Sanders slams GOP for seizing on his 'out of context' compliment on tax bill

Sanders slams GOP for seizing on his 'out of context' compliment on tax bill
© Greg Nash

Independent Sen. Bernie SandersBernie SandersMillions of taxpayer dollars fueled Bernie Sanders to wealth success Robert Smith's gift to Morehouse graduates and its meaning for education, especially black colleges Democratic candidates should counter Trump's foreign policy MORE (Vt.) on Wednesday said that Republicans are taking partially complimentary comments he made about the new tax law "completely out of context" and continued to blast the measure as a boon for the wealthy.

"The Trump-Republican tax plan is one of the worst pieces of legislation in the modern history of our country," Sanders said in a statement.

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In an interview with CNN on Sunday, Sanders said that next year's tax cuts for the middle class under the new law are a "very good thing" but should have been made permanent.

To comply with Senate budget rules that allowed the bill to pass with only Republican votes, most of the tax cuts for individuals expire after eight years, while the cuts for corporations are permanent.

Republicans took interest in Sanders's comments, with Sen. Ted CruzRafael (Ted) Edward CruzOn The Money: Conservative blocks disaster relief bill | Trade high on agenda as Trump heads to Japan | Boeing reportedly faces SEC probe over 737 Max | Study finds CEO pay rising twice as fast as worker pay Conservative blocks House passage of disaster relief bill The Hill's Morning Report — After contentious week, Trump heads for Japan MORE (R-Texas) suggesting on Twitter Wednesday that the two senators work together on legislation to permanently extend the middle-class tax cuts.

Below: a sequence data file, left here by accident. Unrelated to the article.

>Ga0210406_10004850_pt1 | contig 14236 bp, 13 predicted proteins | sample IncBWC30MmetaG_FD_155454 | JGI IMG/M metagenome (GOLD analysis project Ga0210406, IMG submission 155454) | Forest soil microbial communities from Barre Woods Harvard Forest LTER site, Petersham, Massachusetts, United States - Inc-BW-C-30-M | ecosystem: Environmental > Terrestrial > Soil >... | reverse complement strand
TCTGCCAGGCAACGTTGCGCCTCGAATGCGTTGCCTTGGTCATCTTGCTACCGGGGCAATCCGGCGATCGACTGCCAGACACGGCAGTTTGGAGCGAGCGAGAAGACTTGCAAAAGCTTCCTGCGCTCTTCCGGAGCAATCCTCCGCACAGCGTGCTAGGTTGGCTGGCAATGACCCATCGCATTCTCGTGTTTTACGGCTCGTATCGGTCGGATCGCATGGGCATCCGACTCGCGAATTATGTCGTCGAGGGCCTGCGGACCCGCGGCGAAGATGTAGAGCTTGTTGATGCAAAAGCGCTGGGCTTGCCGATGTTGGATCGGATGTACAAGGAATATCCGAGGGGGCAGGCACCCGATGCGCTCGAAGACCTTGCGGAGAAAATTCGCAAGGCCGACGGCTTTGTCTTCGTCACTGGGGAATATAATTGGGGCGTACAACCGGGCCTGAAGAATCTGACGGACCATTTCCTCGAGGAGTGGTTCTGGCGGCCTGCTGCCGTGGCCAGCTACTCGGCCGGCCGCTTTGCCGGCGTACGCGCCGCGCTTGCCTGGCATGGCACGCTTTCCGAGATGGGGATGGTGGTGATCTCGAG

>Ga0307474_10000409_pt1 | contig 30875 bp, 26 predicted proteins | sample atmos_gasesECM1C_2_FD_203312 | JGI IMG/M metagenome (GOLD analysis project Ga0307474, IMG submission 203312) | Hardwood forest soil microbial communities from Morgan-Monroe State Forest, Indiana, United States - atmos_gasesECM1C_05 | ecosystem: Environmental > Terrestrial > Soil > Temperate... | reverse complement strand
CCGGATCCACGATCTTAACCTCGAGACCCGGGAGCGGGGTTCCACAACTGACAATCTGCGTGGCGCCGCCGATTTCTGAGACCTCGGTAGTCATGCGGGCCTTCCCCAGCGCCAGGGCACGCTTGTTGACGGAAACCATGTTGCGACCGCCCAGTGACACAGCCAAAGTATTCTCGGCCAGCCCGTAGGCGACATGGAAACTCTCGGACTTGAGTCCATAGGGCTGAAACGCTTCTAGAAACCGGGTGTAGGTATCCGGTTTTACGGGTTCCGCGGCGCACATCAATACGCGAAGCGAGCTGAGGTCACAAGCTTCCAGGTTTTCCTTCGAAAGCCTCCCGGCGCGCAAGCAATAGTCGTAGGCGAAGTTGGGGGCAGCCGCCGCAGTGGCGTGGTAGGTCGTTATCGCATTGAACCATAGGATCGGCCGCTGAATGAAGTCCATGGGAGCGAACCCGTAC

But Sanders said that Republicans are taking his remarks out of context because they "are so desperate to spin their disastrous tax plan." He criticized the new tax law for providing the largest benefits for the wealthy, repealing ObamaCare's individual mandate and increasing the deficit.

"Instead of this grossly obscene piece of legislation, let's pass tax reform that permanently benefits all middle-income and working-class families without giving tax breaks to the top one percent," he said. "Instead of providing huge tax breaks to the rich and large corporations that explode the deficit, which this bill does, millionaires, billionaires and large, profitable corporations must begin paying their fair share of taxes."

"Then, among other things, we can permanently double the standard deduction, expand the Earned Income Tax Credit, re-instate the personal exemptions and make the Child Tax Credit fully refundable – without increasing the debt future generations will inherit," he added.